If so, can self-control be taught?
When I read that The Marshmallow Experiment was replicated yet again, it got me thinking about why this is.
The Marshmallow experiment is one of the most famous social science experiments. The first time this experiment was carried out was in 1960, by a professor at Stanford University.
In this experiment, young children were offered a marshmallow to immediately consume or 2 marshmallows if they waited 15 minutes. The results were then linked to educational attainment, higher SAT’s scores and even lower BMI. In other words, the children who were able to wait for the 2 marshmallows generally did better in later life.
This would suggest that behaviours such as self-control cannot be taught. If you extend that to education, does it mean that every child is born only with fixed traits in learning?
This experiment has been replicated with some sort of twists over the years. Almost all of them have drawn different conclusions from the original.
The Marshmallow experiment has been repeated yet again, this time to test results looking at social and economic conditions, and this time, the conclusion is that children from poorer backgrounds fared worse.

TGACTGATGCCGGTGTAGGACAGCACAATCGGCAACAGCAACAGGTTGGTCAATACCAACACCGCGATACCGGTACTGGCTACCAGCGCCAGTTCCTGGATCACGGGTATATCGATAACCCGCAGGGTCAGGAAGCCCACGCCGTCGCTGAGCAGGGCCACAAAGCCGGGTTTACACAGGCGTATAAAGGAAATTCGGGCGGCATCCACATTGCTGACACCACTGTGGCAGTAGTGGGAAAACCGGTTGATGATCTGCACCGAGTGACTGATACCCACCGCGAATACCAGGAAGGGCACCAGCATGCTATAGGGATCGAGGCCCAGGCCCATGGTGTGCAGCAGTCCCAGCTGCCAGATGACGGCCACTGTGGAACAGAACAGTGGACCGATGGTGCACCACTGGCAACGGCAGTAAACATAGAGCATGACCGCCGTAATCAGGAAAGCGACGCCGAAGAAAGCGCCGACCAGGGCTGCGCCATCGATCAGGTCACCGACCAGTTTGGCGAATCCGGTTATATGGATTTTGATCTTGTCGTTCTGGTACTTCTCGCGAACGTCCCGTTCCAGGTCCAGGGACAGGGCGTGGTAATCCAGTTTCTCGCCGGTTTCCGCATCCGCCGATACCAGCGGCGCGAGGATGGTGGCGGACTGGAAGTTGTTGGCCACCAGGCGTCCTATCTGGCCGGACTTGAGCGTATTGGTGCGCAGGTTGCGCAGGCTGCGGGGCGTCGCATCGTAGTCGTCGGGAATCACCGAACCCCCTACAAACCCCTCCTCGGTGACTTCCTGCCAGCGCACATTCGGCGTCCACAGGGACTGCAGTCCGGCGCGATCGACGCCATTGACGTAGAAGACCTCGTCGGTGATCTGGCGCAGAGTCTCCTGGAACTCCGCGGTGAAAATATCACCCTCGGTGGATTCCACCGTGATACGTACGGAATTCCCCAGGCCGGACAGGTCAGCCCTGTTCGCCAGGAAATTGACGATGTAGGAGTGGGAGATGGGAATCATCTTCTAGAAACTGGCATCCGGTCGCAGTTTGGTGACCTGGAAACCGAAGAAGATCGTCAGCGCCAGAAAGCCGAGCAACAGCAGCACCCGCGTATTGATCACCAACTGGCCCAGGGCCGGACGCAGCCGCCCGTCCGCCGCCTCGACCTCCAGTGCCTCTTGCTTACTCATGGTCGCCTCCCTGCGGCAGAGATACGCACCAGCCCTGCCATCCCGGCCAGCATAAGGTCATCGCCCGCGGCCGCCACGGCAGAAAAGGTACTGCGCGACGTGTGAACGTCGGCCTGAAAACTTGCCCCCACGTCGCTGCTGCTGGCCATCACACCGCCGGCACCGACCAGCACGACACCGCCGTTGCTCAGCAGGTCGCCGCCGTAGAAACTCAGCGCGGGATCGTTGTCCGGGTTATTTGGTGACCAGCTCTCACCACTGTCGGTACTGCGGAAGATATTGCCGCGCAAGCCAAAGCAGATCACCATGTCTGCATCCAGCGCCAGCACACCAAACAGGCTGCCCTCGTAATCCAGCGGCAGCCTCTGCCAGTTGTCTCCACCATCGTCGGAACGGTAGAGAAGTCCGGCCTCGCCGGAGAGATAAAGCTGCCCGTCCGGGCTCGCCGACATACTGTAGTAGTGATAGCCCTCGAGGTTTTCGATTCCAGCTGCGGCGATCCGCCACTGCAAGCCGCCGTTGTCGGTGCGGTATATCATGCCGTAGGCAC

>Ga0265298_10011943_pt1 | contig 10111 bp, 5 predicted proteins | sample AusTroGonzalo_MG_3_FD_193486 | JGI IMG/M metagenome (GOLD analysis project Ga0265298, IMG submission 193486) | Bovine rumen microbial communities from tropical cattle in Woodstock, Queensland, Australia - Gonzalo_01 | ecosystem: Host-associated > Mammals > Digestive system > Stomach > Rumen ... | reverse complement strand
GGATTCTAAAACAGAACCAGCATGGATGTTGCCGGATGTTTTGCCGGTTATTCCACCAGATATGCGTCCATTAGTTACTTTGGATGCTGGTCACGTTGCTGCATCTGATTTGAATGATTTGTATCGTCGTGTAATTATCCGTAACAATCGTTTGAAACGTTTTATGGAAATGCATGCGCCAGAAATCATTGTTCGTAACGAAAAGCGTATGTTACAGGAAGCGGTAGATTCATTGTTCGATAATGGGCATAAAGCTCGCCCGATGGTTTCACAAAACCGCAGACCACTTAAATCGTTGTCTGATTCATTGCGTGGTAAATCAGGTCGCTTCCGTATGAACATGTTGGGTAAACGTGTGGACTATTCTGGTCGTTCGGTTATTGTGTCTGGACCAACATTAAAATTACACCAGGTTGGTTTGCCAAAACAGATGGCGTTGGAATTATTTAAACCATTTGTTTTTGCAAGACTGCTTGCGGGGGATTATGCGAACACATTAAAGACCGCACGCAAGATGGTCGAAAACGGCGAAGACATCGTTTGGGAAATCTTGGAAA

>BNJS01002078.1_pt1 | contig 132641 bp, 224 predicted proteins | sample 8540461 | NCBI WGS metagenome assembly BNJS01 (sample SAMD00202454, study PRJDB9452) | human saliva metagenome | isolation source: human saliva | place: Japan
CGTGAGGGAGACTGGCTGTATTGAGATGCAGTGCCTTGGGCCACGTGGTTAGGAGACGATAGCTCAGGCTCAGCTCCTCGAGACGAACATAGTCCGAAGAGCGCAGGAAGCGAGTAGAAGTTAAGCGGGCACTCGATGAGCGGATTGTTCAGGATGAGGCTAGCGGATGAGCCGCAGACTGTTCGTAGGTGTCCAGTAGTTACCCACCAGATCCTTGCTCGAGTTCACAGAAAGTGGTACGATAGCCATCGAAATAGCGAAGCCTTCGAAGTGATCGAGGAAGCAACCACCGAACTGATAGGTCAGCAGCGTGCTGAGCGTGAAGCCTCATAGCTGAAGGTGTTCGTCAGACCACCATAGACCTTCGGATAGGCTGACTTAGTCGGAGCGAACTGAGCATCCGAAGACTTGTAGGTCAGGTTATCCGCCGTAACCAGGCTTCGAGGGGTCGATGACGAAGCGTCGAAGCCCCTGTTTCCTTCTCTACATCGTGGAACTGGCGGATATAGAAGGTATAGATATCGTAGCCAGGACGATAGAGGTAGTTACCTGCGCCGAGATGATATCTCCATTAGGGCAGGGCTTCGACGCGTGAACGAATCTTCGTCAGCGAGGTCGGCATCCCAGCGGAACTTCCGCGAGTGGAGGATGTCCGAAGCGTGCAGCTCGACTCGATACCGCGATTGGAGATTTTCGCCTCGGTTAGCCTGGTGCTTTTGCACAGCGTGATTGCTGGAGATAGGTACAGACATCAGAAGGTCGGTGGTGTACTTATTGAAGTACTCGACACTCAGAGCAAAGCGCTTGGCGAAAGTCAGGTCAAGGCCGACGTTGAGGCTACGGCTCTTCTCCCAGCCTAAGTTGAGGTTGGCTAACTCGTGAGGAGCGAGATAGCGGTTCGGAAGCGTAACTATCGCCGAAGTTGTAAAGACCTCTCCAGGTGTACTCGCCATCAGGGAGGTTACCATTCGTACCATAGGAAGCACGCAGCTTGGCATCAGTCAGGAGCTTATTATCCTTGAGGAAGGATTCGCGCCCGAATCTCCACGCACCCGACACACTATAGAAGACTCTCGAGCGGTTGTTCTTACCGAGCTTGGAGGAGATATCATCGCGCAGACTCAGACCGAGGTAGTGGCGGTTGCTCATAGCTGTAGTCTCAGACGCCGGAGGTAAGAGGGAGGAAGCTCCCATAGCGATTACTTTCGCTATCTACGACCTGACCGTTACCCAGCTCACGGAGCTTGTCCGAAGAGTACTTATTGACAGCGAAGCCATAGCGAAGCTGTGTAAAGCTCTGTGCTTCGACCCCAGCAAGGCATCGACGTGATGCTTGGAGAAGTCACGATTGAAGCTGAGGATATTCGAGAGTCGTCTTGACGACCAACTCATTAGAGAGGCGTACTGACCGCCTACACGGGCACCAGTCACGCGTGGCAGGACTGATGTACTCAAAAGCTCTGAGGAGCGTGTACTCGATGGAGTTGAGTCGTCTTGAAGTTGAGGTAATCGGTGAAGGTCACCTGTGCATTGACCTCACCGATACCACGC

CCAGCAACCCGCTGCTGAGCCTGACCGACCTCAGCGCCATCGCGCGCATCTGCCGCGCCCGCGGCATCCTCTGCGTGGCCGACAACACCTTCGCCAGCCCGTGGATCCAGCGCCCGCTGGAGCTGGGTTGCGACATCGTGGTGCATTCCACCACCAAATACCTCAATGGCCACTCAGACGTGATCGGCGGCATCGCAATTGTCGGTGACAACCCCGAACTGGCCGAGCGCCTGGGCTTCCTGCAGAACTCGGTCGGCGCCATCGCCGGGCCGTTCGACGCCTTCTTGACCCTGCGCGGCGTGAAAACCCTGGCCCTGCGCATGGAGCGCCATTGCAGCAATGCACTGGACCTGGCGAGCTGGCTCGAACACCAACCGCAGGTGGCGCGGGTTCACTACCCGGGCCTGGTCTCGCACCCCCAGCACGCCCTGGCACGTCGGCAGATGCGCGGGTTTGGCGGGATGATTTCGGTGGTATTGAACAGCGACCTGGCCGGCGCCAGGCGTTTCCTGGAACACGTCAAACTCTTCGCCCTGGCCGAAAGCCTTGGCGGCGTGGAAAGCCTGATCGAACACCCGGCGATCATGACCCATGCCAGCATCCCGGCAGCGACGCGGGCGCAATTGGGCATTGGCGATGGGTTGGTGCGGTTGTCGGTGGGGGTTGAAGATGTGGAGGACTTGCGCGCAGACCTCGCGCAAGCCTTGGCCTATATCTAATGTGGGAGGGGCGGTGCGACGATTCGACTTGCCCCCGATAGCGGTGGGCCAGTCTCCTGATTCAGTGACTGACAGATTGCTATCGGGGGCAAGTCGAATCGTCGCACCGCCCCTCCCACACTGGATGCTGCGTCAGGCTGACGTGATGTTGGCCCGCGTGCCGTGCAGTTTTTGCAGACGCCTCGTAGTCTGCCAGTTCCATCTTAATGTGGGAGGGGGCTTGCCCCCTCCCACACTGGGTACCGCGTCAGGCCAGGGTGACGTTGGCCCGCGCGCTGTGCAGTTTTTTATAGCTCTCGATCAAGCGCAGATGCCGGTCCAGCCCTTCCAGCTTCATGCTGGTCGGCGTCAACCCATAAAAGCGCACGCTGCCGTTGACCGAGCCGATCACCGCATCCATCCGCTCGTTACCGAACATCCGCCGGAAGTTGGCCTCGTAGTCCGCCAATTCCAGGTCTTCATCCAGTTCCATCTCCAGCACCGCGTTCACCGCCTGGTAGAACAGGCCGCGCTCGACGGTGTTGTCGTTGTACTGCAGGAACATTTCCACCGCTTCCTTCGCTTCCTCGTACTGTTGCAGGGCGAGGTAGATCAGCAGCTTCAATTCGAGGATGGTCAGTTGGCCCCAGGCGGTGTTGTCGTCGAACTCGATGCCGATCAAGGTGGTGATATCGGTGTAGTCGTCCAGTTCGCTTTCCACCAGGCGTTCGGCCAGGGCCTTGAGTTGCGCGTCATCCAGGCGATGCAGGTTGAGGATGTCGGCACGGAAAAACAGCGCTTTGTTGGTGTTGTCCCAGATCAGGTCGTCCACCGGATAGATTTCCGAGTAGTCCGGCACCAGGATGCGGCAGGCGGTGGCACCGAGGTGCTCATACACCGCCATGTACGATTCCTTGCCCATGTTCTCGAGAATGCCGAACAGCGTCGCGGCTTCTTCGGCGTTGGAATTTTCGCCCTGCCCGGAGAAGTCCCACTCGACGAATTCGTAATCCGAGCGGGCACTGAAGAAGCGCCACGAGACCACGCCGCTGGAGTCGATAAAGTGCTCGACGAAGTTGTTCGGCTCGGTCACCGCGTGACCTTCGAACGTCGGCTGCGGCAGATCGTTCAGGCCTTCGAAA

Yet in another very similar experiment, Cameroonian children showed that they waited twice as long and complained a lot less.
To my mind that puts the social equality theory into question.
Also, what if the child does not like marshmallows, or they simply think that two marshmallows are not worth the wait, and they may have waited if there were more?
I would also say that this has not taken into account the massive impact of things like social media and the internet. It also does not take into account the differing personalities of each child.
Young children are said to be impulsive and to live in the present moment, with no concept of the future. To add insult to injury, children are said to grow up with a sense of entitlement and the need for instant reward. There is the perception that the more technology reliant a child is, the shorter the attention span.
If we extend this to academic success, does it mean that this will lead to poorer grades in school?
Across my many years of tutoring, I have seen and worked with children who had set their goals and were determined to achieve them- whatever it took, while others were simply happy to coast. Some children are simply not academically inclined.
As a tutor, I believe that whilst self-control is important, determination is equally as important, if not more so. This along with guidance and practice is surely the key for any achievement, academic or otherwise.